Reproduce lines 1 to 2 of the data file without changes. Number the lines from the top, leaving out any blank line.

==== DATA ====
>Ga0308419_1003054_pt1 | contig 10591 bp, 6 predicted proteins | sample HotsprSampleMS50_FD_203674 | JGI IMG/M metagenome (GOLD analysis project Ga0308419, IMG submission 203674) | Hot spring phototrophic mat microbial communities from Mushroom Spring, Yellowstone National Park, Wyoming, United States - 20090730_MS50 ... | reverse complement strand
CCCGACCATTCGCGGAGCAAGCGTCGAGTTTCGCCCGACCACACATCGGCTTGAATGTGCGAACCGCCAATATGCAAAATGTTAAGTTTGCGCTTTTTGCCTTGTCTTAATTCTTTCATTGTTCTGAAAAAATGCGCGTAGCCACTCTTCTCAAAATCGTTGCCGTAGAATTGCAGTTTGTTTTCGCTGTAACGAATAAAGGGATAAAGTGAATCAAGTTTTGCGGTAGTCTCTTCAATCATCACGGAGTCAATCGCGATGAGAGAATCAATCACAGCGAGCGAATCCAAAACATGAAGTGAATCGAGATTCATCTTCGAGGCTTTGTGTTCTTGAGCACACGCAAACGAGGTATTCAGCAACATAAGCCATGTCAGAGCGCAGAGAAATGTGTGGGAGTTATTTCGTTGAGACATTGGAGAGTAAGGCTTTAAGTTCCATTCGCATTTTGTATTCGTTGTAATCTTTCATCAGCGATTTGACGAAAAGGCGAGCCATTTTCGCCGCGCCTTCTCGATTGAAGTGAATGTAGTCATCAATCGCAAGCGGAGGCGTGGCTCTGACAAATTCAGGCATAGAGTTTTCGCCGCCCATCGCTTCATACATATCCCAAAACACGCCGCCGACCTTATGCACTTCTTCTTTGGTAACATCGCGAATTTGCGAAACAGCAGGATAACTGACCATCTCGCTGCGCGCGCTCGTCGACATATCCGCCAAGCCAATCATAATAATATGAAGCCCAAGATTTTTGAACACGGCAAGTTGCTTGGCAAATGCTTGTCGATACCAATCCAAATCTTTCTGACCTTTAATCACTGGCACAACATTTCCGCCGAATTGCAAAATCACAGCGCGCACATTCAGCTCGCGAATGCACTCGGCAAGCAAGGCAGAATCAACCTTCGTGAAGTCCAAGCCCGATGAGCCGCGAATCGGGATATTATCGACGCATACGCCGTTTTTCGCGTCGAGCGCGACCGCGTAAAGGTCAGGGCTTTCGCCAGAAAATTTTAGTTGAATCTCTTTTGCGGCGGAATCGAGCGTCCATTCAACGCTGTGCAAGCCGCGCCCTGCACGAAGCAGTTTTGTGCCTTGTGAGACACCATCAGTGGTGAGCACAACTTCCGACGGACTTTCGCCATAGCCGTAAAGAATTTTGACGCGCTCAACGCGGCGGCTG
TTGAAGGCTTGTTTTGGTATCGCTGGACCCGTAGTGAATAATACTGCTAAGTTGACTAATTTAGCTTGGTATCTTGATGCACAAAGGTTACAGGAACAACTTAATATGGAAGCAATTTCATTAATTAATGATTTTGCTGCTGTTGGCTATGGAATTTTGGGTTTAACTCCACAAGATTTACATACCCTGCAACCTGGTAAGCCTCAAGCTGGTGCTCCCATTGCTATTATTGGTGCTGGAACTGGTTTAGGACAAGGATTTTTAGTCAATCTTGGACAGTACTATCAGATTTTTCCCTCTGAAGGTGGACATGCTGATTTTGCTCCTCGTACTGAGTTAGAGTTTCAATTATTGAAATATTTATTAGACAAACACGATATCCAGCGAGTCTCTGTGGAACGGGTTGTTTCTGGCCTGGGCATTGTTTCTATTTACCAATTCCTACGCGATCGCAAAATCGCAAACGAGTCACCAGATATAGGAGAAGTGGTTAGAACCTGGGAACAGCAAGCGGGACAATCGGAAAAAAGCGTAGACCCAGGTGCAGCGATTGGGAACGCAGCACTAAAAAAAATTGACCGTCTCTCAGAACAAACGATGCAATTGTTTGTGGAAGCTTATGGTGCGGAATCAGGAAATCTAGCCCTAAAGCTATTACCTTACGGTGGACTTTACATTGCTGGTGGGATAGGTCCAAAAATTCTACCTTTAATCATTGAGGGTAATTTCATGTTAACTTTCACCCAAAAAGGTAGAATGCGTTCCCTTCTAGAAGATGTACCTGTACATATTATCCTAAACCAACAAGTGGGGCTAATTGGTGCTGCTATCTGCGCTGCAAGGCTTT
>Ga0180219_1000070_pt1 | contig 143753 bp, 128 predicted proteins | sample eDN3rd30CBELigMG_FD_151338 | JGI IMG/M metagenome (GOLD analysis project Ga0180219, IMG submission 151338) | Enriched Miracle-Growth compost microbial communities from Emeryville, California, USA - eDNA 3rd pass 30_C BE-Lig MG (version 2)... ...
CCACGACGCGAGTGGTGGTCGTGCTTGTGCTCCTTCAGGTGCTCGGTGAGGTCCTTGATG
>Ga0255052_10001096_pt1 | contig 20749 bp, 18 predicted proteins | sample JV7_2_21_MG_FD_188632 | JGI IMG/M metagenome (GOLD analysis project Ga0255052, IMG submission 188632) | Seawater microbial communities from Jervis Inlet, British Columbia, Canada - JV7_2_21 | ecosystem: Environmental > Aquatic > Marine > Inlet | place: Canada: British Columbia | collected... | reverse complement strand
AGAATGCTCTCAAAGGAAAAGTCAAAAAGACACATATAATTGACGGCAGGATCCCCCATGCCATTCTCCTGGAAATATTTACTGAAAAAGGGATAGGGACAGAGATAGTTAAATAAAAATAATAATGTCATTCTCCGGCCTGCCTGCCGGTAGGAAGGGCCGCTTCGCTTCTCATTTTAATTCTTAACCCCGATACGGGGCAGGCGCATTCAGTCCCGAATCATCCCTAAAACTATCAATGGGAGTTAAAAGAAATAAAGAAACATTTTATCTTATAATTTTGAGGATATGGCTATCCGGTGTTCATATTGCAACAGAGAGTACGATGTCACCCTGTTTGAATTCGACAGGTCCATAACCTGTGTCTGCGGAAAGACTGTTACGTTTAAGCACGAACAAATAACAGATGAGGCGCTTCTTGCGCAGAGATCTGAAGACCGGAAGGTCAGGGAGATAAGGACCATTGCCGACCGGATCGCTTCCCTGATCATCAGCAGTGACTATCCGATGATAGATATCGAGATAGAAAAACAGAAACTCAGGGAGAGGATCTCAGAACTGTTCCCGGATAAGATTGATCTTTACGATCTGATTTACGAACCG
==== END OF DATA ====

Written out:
>Ga0308419_1003054_pt1 | contig 10591 bp, 6 predicted proteins | sample HotsprSampleMS50_FD_203674 | JGI IMG/M metagenome (GOLD analysis project Ga0308419, IMG submission 203674) | Hot spring phototrophic mat microbial communities from Mushroom Spring, Yellowstone National Park, Wyoming, United States - 20090730_MS50 ... | reverse complement strand
CCCGACCATTCGCGGAGCAAGCGTCGAGTTTCGCCCGACCACACATCGGCTTGAATGTGCGAACCGCCAATATGCAAAATGTTAAGTTTGCGCTTTTTGCCTTGTCTTAATTCTTTCATTGTTCTGAAAAAATGCGCGTAGCCACTCTTCTCAAAATCGTTGCCGTAGAATTGCAGTTTGTTTTCGCTGTAACGAATAAAGGGATAAAGTGAATCAAGTTTTGCGGTAGTCTCTTCAATCATCACGGAGTCAATCGCGATGAGAGAATCAATCACAGCGAGCGAATCCAAAACATGAAGTGAATCGAGATTCATCTTCGAGGCTTTGTGTTCTTGAGCACACGCAAACGAGGTATTCAGCAACATAAGCCATGTCAGAGCGCAGAGAAATGTGTGGGAGTTATTTCGTTGAGACATTGGAGAGTAAGGCTTTAAGTTCCATTCGCATTTTGTATTCGTTGTAATCTTTCATCAGCGATTTGACGAAAAGGCGAGCCATTTTCGCCGCGCCTTCTCGATTGAAGTGAATGTAGTCATCAATCGCAAGCGGAGGCGTGGCTCTGACAAATTCAGGCATAGAGTTTTCGCCGCCCATCGCTTCATACATATCCCAAAACACGCCGCCGACCTTATGCACTTCTTCTTTGGTAACATCGCGAATTTGCGAAACAGCAGGATAACTGACCATCTCGCTGCGCGCGCTCGTCGACATATCCGCCAAGCCAATCATAATAATATGAAGCCCAAGATTTTTGAACACGGCAAGTTGCTTGGCAAATGCTTGTCGATACCAATCCAAATCTTTCTGACCTTTAATCACTGGCACAACATTTCCGCCGAATTGCAAAATCACAGCGCGCACATTCAGCTCGCGAATGCACTCGGCAAGCAAGGCAGAATCAACCTTCGTGAAGTCCAAGCCCGATGAGCCGCGAATCGGGATATTATCGACGCATACGCCGTTTTTCGCGTCGAGCGCGACCGCGTAAAGGTCAGGGCTTTCGCCAGAAAATTTTAGTTGAATCTCTTTTGCGGCGGAATCGAGCGTCCATTCAACGCTGTGCAAGCCGCGCCCTGCACGAAGCAGTTTTGTGCCTTGTGAGACACCATCAGTGGTGAGCACAACTTCCGACGGACTTTCGCCATAGCCGTAAAGAATTTTGACGCGCTCAACGCGGCGGCTG